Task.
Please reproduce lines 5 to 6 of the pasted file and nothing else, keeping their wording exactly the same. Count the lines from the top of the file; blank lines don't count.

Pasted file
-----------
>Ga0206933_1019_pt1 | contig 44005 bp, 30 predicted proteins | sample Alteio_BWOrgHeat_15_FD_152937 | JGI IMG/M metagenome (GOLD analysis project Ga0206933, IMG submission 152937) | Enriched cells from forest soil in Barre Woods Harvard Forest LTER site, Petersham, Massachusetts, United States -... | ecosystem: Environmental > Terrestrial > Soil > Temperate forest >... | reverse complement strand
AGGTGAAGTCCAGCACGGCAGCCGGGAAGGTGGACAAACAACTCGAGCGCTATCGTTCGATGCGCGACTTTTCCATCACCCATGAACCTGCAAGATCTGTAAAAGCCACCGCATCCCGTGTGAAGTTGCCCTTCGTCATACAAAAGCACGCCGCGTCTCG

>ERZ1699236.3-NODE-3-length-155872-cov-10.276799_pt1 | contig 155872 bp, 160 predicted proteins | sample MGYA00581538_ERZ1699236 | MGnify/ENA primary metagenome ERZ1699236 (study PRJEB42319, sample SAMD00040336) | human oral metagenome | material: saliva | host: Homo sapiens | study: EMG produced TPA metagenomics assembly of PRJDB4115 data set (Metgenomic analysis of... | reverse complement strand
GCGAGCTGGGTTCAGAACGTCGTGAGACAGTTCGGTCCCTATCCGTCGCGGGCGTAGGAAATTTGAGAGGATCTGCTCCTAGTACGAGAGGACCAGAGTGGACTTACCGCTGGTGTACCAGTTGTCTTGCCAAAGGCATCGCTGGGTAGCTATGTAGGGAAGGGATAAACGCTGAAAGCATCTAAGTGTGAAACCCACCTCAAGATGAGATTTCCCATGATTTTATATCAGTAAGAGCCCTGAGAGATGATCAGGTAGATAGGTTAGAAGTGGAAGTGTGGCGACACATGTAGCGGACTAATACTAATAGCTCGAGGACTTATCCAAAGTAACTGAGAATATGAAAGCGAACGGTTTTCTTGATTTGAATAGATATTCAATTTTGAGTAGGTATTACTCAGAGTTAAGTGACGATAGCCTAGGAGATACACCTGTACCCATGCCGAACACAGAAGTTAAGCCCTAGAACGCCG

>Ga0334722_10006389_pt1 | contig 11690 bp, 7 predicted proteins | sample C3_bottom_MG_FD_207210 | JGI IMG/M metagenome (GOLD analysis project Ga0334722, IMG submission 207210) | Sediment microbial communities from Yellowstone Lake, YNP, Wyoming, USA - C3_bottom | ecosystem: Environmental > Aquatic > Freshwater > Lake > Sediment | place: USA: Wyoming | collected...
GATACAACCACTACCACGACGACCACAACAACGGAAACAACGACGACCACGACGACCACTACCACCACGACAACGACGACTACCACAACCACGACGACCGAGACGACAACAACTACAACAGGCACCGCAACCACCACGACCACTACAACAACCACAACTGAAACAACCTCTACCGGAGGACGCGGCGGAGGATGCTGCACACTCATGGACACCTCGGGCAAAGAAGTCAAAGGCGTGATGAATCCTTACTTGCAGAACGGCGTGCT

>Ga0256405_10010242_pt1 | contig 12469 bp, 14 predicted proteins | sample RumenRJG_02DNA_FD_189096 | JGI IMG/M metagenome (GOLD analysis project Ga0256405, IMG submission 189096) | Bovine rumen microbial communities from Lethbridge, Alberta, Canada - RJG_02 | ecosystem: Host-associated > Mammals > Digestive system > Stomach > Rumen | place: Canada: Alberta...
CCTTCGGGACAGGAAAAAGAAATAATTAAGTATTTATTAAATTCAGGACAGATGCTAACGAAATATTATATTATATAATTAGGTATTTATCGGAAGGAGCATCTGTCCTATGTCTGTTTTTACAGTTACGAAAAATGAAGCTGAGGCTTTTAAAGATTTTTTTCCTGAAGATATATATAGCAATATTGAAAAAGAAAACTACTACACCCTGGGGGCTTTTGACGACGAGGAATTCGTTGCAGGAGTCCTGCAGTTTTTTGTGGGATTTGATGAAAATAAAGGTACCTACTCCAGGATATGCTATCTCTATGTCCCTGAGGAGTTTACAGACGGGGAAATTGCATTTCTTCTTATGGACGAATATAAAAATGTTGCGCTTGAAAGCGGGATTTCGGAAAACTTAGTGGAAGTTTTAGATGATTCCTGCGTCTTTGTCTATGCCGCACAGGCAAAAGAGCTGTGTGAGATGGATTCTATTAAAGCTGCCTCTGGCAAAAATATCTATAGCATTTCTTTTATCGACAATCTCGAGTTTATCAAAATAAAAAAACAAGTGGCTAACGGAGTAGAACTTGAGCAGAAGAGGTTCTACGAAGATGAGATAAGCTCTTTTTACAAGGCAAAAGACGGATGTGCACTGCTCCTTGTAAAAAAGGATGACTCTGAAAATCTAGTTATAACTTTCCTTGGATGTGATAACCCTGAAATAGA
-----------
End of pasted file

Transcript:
>Ga0334722_10006389_pt1 | contig 11690 bp, 7 predicted proteins | sample C3_bottom_MG_FD_207210 | JGI IMG/M metagenome (GOLD analysis project Ga0334722, IMG submission 207210) | Sediment microbial communities from Yellowstone Lake, YNP, Wyoming, USA - C3_bottom | ecosystem: Environmental > Aquatic > Freshwater > Lake > Sediment | place: USA: Wyoming | collected...
GATACAACCACTACCACGACGACCACAACAACGGAAACAACGACGACCACGACGACCACTACCACCACGACAACGACGACTACCACAACCACGACGACCGAGACGACAACAACTACAACAGGCACCGCAACCACCACGACCACTACAACAACCACAACTGAAACAACCTCTACCGGAGGACGCGGCGGAGGATGCTGCACACTCATGGACACCTCGGGCAAAGAAGTCAAAGGCGTGATGAATCCTTACTTGCAGAACGGCGTGCT